In February 2016, the FASB issued Accounting Standards Update No. 2016-XX, Leases. The new standard establishes a right-of-use (ROU) model that requires a lessee to record a ROU asset and a lease liability on the balance sheet for all leases with terms longer than 12 months. Leases will be classified as either finance or operating, with classification affecting the pattern of expense recognition in the income statement.

The new standard is effective for fiscal years beginning after December 15, 2018, including interim periods within those fiscal years. A modified retrospective transition approach is required for lessees for capital and operating leases existing at, or entered into after, the beginning of the earliest comparative period presented in the financial statements, with certain practical expedients available.

[We are currently evaluating the impact of our pending adoption of the new standard on our consolidated financial statements.]


[While we are still evaluating the impact of our pending adoption of the new standard on our consolidated financial statements, we expect that upon adoption we will recognize ROU assets and lease liabilities and that the amounts could be material.]


In February 2016, the FASB issued Accounting Standards Update No. 2016-XX, Leases. The new standard requires a lessor to classify leases as either sales-type, finance or operating.  A lease will be treated as a sale if it transfers all of the risks and rewards, as well as control of the underlying asset, to the lessee. If risks and rewards are conveyed without the transfer of control, the lease is treated as a financing.  If the lessor doesn’t convey risks and rewards or control, an operating lease results.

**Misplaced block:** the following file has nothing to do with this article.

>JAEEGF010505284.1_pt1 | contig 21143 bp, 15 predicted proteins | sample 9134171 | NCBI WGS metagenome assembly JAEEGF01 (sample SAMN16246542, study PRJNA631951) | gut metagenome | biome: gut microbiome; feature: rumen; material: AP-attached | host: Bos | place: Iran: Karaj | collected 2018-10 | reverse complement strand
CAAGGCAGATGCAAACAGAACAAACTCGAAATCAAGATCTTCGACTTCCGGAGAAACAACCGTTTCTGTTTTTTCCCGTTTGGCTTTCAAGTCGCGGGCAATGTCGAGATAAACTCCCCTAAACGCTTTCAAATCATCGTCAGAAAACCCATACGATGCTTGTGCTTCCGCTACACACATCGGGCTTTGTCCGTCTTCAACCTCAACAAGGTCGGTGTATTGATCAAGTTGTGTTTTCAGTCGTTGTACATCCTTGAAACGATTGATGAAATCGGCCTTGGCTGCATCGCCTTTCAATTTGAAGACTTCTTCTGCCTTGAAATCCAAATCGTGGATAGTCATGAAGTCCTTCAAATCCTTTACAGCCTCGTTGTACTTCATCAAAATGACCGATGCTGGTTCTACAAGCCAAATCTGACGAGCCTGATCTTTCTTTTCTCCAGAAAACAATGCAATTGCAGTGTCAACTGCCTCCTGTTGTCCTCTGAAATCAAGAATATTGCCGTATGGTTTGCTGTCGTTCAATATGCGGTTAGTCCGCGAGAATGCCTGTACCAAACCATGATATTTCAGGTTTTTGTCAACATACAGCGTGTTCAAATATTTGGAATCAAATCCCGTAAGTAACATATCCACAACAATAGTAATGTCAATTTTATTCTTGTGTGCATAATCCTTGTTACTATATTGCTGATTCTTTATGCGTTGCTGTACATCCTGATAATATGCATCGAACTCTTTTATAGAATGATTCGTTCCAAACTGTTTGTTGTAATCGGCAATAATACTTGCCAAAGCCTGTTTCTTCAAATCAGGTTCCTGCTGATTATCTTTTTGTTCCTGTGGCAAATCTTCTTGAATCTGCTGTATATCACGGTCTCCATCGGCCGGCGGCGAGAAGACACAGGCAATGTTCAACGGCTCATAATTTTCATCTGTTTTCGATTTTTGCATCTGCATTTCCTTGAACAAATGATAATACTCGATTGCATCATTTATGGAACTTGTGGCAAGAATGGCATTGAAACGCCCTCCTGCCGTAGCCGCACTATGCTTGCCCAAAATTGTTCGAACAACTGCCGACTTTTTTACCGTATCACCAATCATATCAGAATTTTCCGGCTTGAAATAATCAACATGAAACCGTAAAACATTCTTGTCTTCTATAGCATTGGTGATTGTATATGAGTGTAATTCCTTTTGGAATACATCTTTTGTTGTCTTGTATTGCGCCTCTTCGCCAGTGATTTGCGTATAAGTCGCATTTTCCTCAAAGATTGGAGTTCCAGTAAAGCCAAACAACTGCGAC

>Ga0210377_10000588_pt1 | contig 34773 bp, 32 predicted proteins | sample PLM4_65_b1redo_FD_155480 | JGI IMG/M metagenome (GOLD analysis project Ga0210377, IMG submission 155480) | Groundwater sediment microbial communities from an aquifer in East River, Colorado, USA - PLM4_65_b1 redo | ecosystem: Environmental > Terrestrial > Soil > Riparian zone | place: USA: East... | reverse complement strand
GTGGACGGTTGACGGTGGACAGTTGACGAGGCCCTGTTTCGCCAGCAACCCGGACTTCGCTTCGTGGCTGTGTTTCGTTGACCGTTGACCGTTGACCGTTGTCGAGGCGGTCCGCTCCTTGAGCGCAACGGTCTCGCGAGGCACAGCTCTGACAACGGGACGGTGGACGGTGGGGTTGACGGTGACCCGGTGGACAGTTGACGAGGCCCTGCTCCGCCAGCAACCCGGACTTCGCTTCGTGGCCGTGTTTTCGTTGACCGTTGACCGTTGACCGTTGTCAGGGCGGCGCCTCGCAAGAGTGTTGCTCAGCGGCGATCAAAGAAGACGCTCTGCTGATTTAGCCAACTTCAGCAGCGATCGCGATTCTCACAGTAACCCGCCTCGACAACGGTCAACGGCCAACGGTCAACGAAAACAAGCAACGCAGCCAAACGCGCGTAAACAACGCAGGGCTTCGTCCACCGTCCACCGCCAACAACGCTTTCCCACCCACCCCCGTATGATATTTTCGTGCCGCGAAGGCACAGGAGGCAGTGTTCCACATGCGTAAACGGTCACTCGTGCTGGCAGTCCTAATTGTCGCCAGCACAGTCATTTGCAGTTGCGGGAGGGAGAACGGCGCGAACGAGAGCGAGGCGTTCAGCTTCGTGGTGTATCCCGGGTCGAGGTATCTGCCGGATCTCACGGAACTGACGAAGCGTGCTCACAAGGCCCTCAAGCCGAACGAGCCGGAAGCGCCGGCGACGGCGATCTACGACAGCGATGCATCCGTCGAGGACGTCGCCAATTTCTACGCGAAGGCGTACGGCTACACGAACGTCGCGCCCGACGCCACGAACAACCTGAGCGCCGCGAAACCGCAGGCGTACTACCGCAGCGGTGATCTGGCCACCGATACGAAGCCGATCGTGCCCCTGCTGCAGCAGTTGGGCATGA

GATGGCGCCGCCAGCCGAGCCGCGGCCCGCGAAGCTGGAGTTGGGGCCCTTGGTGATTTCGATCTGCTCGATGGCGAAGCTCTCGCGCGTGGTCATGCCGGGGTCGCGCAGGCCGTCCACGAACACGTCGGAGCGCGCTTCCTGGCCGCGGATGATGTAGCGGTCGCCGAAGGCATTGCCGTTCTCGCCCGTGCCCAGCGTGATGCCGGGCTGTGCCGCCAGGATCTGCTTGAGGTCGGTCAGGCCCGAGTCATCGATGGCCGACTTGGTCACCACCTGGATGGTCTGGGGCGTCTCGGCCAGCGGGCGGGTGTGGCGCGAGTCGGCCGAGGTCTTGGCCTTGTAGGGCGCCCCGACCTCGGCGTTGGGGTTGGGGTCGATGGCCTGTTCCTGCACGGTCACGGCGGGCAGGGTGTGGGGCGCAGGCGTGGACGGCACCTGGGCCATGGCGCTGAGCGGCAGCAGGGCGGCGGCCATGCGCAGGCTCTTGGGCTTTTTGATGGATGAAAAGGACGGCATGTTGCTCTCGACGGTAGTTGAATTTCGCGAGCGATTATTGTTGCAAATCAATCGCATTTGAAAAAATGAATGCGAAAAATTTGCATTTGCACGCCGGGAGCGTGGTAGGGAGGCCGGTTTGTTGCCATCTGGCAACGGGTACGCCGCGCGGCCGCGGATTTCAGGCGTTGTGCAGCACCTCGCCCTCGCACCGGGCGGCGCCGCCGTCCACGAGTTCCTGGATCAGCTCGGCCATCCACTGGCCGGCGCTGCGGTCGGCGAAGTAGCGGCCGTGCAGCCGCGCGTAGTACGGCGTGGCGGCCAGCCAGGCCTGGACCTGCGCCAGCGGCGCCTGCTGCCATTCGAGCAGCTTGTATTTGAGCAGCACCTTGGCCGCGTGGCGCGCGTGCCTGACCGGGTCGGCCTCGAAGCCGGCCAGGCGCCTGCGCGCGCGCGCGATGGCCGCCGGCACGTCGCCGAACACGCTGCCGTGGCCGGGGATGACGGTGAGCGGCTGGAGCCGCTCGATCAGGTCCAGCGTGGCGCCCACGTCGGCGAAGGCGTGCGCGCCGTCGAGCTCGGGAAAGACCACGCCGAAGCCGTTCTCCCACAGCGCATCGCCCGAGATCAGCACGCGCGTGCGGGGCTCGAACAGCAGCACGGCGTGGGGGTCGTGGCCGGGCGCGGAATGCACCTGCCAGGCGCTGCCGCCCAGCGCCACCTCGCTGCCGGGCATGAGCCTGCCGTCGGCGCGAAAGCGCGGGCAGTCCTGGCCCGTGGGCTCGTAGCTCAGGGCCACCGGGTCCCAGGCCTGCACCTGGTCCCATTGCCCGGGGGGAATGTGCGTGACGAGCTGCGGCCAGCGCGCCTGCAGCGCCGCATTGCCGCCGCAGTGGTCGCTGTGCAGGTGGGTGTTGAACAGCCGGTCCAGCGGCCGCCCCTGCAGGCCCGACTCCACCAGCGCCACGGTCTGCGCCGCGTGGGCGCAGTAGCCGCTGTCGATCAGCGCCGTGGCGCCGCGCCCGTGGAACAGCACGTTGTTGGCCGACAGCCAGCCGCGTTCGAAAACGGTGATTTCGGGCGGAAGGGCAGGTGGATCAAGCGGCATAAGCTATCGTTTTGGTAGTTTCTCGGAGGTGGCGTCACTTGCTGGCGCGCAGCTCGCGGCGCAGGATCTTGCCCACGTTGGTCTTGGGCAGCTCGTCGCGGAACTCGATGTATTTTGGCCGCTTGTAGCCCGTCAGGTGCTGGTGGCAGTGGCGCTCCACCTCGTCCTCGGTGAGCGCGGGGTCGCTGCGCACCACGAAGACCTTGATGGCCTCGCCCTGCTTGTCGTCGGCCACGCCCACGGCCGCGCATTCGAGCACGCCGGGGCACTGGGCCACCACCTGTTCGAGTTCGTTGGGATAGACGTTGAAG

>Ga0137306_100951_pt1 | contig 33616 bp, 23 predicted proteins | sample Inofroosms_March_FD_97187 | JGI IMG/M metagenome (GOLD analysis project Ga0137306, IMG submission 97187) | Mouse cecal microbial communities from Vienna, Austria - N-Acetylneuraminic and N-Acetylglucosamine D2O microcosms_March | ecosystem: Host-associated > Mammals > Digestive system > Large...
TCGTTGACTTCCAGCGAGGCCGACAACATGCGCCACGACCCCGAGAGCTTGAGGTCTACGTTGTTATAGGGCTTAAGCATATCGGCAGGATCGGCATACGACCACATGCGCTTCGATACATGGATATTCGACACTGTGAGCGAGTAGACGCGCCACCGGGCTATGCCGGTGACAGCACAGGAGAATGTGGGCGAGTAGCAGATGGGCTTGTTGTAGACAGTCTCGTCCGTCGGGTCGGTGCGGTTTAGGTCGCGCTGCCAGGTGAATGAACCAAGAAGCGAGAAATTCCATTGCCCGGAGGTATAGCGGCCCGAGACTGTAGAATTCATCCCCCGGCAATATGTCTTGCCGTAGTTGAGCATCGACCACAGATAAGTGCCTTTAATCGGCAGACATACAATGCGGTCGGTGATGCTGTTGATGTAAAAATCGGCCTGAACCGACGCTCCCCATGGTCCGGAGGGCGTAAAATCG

The new standard is effective for fiscal years beginning after December 15, 2018, including interim periods within those fiscal years. A modified retrospective transition approach is required for lessors for sales-type, direct financing, and operating leases existing at, or entered into after, the beginning of the earliest comparative period presented in the financial statements, with certain practical expedients available.
We are currently evaluating the impact of our pending adoption of the new standard on our consolidated financial statements.

These disclosures will be expected to evolve over time as companies begin to better understand how the standard will impact their financial statements.  As encouraged by SAB 74, registrants should also consider making disclosure of the potential impact of other significant matters that may result from the adoption of the standard (e.g. technical violations of debt covenants or planned changes in business practices).   

For questions related to matters discussed above, please contact Jennifer Kimmel or Jeff Lenz.

General Business News